Rachel Glennerster (@rglenner): While at DFID I would provide new Sec of State an "Introduction to Development". By touching on evolution of diff approaches to development I sought to explain the need for diff parts of DFID & inoculate against claims of simple fixes. Thread 1/n

Rachel Glennerster (@rglenner): Yesterday I turned that slide deck into a lecture for undergrads at @UChicago. By showing how development has fallen foul of 1 dimensional fads my aim is to explain why we will cover both macro & micro, understanding what works in improving how teachers teach & how IMF works 2/n

Rachel Glennerster (@rglenner): So with some trepidation (I am simplifying massively & miss important development approaches in my overview and nuances in those I do describe), here is the basic thrust of the argument. I am sure #econtwitter can help me improve this. Aim is to show how diff approaches link 3/n

Rachel Glennerster (@rglenner): An initial view of development focused on capital: poor countries were poor because they lacked money, or capital (K) esp heavy industry which was hallmark of "developed econ". Soviet Union, China with GLF, India 5 yr plan and World Bank lending all took this view 4/n

Rachel Glennerster (@rglenner): One difference was that Soviet Union, China and India sought to finance more capital by driving up savings rates domestically (taking the Solow Growth model literally), while World Bank provided some foreign savings to finance increase in capital. 5/n

Rachel Glennerster (@rglenner): While L&MIC did grow, the results were disappointing. Skilled labor (L) was needed to complement and utilize the fancy new capital, SKorea, HK etc illustrated the benefits of more ed workforce, & squeezing individuals to produce more steel created misery 6/n

Rachel Glennerster (@rglenner): I see human capital theory, endogenous growth theory, & Sens capabilities all as reaction against obsession with K. Dev focused more on ed & health b/c it helps ppl achieve their capabilities, complements K with higher quality L, and is what fast growth EA economies did 7/n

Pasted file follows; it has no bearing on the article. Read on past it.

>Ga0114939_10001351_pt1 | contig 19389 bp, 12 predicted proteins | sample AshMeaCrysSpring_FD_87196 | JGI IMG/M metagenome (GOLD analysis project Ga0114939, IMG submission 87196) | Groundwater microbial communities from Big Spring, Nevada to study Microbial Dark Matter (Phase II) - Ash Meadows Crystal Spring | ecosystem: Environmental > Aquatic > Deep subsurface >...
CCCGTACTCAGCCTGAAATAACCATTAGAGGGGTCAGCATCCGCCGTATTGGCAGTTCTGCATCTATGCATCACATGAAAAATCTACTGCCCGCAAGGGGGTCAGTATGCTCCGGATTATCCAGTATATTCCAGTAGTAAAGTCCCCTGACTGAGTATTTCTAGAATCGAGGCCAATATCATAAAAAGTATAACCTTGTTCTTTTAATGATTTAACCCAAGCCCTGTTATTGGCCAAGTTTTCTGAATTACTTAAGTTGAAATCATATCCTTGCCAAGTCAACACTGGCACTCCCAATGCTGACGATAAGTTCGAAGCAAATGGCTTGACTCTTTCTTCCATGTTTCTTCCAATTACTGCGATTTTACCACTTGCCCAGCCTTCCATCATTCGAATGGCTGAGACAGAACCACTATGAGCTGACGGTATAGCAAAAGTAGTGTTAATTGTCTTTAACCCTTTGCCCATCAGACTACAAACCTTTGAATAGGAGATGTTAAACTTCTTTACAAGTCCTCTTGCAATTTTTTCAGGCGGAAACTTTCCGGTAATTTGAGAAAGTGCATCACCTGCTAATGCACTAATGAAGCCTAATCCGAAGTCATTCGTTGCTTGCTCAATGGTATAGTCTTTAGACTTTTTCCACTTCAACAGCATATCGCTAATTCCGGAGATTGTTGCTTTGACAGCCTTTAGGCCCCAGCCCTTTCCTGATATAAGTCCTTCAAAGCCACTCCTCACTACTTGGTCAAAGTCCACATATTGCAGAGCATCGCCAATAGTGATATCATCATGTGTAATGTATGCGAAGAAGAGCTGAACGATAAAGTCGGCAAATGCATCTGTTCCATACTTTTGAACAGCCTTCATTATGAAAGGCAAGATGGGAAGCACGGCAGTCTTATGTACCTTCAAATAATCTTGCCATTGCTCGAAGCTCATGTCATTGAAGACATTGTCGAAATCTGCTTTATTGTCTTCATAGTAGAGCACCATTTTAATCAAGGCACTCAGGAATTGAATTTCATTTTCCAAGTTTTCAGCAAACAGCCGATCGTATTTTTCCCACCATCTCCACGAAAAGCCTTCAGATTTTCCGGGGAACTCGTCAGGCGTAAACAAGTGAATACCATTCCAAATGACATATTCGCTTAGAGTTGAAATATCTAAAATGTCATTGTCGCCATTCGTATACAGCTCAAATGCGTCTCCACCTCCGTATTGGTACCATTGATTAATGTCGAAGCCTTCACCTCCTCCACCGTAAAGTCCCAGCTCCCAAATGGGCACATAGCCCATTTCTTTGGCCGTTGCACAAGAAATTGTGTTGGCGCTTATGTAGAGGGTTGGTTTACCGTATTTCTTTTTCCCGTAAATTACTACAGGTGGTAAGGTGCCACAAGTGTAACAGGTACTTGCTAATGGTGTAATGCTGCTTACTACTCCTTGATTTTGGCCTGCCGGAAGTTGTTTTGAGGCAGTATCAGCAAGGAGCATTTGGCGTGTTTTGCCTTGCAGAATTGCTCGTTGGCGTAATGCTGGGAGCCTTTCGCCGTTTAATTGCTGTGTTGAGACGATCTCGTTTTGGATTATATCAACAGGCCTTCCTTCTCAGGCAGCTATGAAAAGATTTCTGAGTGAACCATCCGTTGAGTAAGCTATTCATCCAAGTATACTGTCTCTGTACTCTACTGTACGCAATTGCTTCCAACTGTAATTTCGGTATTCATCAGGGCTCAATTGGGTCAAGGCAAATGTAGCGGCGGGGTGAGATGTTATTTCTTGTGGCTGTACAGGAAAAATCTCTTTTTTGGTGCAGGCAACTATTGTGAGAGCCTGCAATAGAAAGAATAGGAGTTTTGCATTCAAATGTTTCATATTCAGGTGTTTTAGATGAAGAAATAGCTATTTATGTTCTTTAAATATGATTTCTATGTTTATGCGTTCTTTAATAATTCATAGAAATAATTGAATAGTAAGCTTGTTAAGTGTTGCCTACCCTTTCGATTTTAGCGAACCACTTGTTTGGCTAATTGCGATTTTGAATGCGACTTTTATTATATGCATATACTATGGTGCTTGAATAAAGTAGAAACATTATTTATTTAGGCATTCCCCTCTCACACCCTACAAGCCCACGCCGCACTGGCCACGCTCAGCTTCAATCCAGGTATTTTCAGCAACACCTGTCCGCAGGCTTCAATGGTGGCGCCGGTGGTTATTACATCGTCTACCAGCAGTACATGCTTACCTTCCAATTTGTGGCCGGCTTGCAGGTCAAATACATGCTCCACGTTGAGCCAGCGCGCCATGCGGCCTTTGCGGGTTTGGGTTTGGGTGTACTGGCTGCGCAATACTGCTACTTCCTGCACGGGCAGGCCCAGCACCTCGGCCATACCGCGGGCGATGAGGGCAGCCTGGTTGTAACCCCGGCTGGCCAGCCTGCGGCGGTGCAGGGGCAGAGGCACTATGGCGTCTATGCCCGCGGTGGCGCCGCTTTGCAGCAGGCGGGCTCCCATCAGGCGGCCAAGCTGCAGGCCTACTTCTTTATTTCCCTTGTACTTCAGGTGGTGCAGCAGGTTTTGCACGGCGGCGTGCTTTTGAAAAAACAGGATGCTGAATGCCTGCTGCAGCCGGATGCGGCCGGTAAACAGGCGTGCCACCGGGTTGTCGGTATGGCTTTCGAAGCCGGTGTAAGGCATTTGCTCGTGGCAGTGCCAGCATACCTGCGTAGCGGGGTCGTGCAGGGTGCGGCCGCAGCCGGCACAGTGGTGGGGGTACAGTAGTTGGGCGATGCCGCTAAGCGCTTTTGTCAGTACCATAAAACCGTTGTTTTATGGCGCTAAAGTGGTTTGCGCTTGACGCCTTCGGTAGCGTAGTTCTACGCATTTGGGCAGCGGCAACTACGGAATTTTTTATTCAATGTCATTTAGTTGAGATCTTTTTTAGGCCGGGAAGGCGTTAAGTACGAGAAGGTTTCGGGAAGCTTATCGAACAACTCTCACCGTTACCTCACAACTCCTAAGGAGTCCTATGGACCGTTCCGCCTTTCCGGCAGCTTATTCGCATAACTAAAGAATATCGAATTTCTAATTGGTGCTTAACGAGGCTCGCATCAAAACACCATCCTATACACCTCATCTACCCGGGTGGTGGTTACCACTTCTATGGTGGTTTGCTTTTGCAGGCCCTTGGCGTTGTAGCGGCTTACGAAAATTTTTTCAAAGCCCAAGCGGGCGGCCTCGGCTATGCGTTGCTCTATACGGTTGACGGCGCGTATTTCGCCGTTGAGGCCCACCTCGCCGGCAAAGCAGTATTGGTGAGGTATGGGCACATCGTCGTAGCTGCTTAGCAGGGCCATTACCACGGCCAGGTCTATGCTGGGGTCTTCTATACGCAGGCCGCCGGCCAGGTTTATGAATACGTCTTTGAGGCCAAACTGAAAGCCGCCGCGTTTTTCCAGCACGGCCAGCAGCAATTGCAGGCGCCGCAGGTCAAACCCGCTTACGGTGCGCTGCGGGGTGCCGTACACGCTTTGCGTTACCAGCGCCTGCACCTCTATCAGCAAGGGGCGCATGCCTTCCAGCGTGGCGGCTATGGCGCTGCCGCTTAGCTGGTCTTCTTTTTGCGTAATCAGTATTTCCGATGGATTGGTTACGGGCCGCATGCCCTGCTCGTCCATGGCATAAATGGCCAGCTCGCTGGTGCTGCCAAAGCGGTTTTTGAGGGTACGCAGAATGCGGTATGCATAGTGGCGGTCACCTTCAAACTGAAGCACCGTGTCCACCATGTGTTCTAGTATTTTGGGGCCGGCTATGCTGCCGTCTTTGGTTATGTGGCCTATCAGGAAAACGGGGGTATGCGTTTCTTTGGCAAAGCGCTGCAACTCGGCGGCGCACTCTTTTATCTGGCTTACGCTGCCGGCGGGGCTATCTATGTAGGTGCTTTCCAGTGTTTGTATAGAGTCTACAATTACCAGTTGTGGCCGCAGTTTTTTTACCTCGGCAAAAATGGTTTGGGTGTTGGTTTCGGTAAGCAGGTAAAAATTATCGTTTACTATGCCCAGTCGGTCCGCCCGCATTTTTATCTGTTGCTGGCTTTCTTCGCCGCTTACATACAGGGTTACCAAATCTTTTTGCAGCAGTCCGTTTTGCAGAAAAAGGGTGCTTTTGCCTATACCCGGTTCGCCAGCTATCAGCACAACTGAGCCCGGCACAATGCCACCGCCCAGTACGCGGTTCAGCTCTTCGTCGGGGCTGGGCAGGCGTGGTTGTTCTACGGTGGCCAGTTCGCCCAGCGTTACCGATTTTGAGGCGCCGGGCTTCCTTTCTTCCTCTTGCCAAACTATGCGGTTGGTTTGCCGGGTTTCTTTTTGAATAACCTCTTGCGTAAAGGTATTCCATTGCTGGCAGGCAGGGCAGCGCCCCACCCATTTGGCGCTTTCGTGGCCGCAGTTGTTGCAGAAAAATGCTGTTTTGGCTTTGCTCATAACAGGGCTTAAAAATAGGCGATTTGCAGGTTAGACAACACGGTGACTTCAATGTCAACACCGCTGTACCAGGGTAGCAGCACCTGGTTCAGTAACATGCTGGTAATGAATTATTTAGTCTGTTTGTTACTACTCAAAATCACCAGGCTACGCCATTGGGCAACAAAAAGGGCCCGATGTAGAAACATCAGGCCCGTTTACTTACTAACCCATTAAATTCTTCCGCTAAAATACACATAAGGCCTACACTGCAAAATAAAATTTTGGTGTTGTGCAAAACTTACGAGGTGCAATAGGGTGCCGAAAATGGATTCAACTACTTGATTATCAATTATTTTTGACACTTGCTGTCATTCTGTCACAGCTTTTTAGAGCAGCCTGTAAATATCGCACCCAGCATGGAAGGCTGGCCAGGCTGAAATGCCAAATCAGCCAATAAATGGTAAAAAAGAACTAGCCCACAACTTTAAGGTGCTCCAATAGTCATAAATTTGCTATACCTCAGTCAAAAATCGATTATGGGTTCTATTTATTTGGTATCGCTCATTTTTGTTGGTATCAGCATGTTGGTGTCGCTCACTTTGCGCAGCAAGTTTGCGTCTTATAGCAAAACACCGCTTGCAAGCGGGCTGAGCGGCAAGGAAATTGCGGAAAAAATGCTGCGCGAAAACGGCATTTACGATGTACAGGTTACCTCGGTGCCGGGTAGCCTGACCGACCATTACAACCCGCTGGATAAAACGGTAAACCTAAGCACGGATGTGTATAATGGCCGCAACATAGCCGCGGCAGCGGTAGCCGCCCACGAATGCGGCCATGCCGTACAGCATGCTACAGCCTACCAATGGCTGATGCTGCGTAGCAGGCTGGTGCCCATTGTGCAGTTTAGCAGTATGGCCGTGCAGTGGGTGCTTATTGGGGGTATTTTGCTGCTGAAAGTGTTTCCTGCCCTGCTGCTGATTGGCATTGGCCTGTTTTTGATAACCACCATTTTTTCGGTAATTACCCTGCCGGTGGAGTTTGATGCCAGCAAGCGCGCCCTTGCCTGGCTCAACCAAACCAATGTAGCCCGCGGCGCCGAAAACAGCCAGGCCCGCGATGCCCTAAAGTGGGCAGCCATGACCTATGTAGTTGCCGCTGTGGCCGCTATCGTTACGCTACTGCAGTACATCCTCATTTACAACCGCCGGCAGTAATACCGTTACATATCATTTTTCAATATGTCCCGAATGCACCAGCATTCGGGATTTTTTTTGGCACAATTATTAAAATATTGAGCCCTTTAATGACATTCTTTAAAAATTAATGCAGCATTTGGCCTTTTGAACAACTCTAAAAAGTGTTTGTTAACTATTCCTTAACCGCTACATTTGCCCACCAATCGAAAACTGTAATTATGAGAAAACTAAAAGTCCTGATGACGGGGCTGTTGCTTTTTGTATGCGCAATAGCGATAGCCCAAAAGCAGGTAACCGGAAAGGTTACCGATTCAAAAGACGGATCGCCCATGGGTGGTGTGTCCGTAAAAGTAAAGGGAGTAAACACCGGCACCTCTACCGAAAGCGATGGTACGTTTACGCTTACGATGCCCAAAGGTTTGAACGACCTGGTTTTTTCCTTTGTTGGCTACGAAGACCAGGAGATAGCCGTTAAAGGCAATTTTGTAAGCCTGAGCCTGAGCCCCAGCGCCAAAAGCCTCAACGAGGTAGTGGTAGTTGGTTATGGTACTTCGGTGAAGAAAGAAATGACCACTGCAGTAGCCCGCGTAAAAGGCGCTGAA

Rachel Glennerster (@rglenner): And yes, I recognize that Sen's capabilities was much more than human capital. It involved autonomy, rights, voice ie power. But what moved forwards as the consensus in development was the intersection of 3 different critiques ie human capital. Power to the poor is way harder 8/n

Rachel Glennerster (@rglenner): But as dev was shifting away from obsession with K, the debt crisis hits, partly b/c of all the foreign borrowing to finance K, partly the distorted prices needed to support industry for which countries had no comparative advantage 9/n

Rachel Glennerster (@rglenner): I wont discuss merits/demerits of structural adjustment here. But out of this crisis came conviction that policies were the key to development. It wasn't the quantity of K or L that mattered as much as the policies that incentivized their efficient production & allocation. 10/n

Rachel Glennerster (@rglenner): There are huge arguments about what are the right policies. We need policies that allow market signals to efficiently allocate K but we also want policies that reflect externalities, promote public goods, redistribute. But this argument hides the imp shift to dev as policies 11/n

Rachel Glennerster (@rglenner): Then two, seemingly diametrically opposed, trends in academic development hit. Work showing long run impact on current development outcomes of history (eg slave trade and colonization) and RCTs that measure the effectiveness of specific interventions. 12/n

Rachel Glennerster (@rglenner): The "institutions" view of development is fascinating but depressing. If I know that ethnic groups who lived in parts of Africa where the TseTse fly prevented the use of draft animals and the plow are still disadvantaged today, what do I do about it? 13/n https://www.aeaweb.org/articles?id=10.1257/aer.20130604

Rachel Glennerster (@rglenner): In contrast, RCTs provide concrete solutions but are criticized as answering only "small" questions (http://runningres.com/blog/2016/5/27/not-so-small). I see them as helping solve probs the poor care about, generating knowledge to inform policies https://ssir.org/articles/entry/the_generalizability_puzzle & improving human capital. 14/n

Rachel Glennerster (@rglenner): I've spent much my research career doing RCTs on institutions, so I dont see institutions approach to development and RCTs as at odds. Eg my work with Kate Casey @tedmiguel and others on how to practically change institutions, increase trust, democracy, voice of women etc 15/n

Rachel Glennerster (@rglenner): So what do we learn from this history of dev? Avoid silver bullet thinking. Improving lives is the goal. K & L, human capital & policies are all important. We should work on what we can practically fix b/c evid shows gains can be achieved even under bad policies & conditions END